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Syria will continue fight against terrorism, work to end foreign occupation: Mikdad

Syrian Foreign Minister Faisal Mekdad has lashed out at the United States and Turkey for occupying territories in the Arab country, calling on Washington and Ankara to withdraw their forces and stop “plundering” the country's wealth.

In his speech to the United Nations General Assembly on Monday, Mikdad said Syria’s campaign against terrorism will continue until the entire Syrian territories are purged of the menace, emphasizing no external aggression or pressure will deter it.

“History will record the fact that the Syrian nation not only defended their homeland and civilization in their struggle against terrorism, but also the whole international community,” the senior Syrian diplomat said.

Mikdad noted that the Damascus government is working to end the foreign occupation of its territories by all means guaranteed in international law.

The Syrian foreign minister also condemned oppressive economic sanctions imposed against his country and other states like Cuba, Iran, Venezuela and Yemen, stating that the bans negatively impact human rights, kill people and deprive them of their basic rights to health, food and life.

“It is no secret to anyone that Syria was among the countries most affected by terrorist attacks sponsored militarily, financially, and logistically by states known for their support of terror. Acts of terrorism have resulted in the murder of innocent people, insecurity, destruction of essential infrastructure, plunder of national resources and caused humanitarian crises in a country that was proud of its achievements. Syria recorded economic growth of more than 9.5 percent in the year 2010 prior to the outbreak of the crisis.

“Thanks to the sacrifices and heroism of our people and armed forces, and assistance of our friends and allies, we have scored exceptional gains in the campaign to confront and eliminate terrorism,” Mikdad said.

He went on to say that the Turkish government continues to support terrorism in Idlib, turning the northwestern Syrian province into a sanctuary for foreign terrorists. 

Mikdad pointed out that various war crimes and crimes against humanity, such as forced displacement, assaults on locals, and collective punishment of people by deliberately and repeatedly cutting off water to more than a million citizens of Hasakah city, have been committed by Turkish troops and their allied militants.

He lambasted the deployment of foreign troops on Syrian soil without the consent of the Damascus government as illegal and a gross violation of the international law, the Charter of the United Nations and all Security Council resolutions that demand respect for Syria’s sovereignty, independence, unity and territorial integrity.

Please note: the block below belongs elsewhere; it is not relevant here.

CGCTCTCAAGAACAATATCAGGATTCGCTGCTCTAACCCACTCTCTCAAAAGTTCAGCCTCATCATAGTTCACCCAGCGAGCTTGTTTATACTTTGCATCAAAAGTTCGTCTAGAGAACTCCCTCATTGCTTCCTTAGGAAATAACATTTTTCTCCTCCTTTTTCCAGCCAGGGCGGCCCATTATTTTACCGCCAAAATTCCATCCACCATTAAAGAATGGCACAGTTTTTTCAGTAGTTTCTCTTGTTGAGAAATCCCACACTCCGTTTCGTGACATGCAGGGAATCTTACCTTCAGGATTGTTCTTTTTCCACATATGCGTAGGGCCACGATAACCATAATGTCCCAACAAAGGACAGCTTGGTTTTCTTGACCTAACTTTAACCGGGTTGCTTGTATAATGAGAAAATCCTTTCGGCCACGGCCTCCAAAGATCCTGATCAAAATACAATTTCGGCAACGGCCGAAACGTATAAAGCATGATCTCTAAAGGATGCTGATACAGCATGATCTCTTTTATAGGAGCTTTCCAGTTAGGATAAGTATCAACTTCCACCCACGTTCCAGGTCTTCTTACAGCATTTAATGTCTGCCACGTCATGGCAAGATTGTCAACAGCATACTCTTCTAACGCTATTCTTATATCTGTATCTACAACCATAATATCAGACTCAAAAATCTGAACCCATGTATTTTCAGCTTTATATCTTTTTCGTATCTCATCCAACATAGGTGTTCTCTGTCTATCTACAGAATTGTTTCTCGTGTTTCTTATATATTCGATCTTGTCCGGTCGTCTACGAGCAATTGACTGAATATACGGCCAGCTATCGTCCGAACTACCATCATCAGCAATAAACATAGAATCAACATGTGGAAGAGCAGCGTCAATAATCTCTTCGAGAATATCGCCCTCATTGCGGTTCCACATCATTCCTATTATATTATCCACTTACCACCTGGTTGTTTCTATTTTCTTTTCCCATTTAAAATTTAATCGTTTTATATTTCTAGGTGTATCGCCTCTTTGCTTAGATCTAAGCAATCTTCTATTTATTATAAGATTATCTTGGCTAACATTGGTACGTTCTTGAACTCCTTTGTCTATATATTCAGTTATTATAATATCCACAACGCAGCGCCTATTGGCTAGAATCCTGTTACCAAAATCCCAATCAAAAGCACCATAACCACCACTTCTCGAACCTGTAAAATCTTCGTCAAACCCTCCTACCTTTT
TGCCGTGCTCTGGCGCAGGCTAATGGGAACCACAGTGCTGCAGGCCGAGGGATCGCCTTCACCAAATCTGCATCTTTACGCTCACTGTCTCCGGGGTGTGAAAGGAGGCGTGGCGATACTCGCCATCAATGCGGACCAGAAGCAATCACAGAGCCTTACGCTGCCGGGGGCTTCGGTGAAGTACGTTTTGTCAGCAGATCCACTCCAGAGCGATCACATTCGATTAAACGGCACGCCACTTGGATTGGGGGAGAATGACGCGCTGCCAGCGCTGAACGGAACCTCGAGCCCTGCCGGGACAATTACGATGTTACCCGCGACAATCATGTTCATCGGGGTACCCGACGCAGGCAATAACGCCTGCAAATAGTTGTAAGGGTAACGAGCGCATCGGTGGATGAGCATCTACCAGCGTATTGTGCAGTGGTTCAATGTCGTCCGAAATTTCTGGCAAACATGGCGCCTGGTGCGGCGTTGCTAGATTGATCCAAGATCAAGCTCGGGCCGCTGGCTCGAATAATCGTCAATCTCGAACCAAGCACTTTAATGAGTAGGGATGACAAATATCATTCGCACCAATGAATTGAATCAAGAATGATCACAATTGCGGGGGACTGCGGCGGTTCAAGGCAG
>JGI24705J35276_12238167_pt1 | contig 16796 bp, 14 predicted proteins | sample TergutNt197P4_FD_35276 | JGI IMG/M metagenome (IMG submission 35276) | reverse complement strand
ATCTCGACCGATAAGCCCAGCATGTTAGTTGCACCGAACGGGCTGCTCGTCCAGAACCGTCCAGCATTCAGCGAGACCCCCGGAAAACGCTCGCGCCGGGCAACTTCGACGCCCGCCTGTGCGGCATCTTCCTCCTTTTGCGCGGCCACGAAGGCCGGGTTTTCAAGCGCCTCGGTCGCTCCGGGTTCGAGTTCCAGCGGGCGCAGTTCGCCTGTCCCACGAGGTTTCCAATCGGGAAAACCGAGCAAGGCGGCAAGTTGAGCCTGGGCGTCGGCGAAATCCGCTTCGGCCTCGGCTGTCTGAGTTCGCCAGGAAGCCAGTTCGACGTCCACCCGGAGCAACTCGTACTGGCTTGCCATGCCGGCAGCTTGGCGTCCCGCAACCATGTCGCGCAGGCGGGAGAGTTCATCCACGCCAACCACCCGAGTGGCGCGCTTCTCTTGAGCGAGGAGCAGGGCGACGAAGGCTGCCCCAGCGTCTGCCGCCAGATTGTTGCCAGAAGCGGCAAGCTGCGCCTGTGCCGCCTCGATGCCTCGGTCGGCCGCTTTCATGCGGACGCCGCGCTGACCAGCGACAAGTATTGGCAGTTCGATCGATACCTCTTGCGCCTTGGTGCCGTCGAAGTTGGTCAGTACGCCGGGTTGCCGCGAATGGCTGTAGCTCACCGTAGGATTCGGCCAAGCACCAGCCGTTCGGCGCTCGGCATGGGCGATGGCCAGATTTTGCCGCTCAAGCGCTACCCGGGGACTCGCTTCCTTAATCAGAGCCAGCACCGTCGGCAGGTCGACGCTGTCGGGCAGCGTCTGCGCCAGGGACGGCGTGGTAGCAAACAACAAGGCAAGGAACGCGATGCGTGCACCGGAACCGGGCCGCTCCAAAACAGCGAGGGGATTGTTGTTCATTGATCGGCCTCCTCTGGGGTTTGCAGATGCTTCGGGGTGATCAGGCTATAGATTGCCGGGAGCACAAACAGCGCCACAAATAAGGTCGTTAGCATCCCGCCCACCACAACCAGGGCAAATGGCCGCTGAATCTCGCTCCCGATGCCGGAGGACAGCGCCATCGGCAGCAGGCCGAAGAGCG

“Therefore, the occupation of Syrian territories by Turkish and American forces under false pretexts, and their theft of Syrians’ wealth must end immediately and unconditionally. Syria will work determinedly and persistently to end such occupation, and will utilize all means guaranteed in the international law to this end,” Mikdad said.

The US military has stationed forces and equipment in eastern and northeastern Syria, with the Pentagon claiming that the deployment is aimed at preventing the oilfields in the area from falling into the hands of Daesh terrorists.

Damascus, however, says the unlawful deployment is meant to plunder the country’s resources.

Former US president Donald Trump admitted on several occasions that American forces were in Syria for its oil.

After failing to oust the Syrian government through proxies and direct involvement in the conflict, the US government has now stepped up its economic war on the Arab country.

This comes as Turkey has also deployed forces in Syria in violation of the Arab country’s territorial integrity. 

Ankara-backed militants were deployed to northeastern Syria in October 2019 after Turkish military forces launched a long-threatened cross-border invasion in a declared attempt to push fighters of the Kurdish People’s Protection Units (YPG) away from border areas.

Ankara views the US-backed YPG as a terrorist organization tied to the homegrown Kurdistan Workers’ Party (PKK), which has been seeking an autonomous Kurdish region in Turkey since 1984.

The Kurdish-led administration in northeastern Syria says the Turkish offensive has killed hundreds of civilians, including dozens of children since it started.

Turkey has played a major role in supporting terrorists in Syria ever since a major foreign-backed insurgency overtook the country more than ten years ago.

Syrian President Bashar al-Assad and other senior officials have said the Damascus government will respond through all legitimate means available to the ongoing ground offensive by Turkish forces and allied Takfiri militants in the northern part of the war-battered Arab country.

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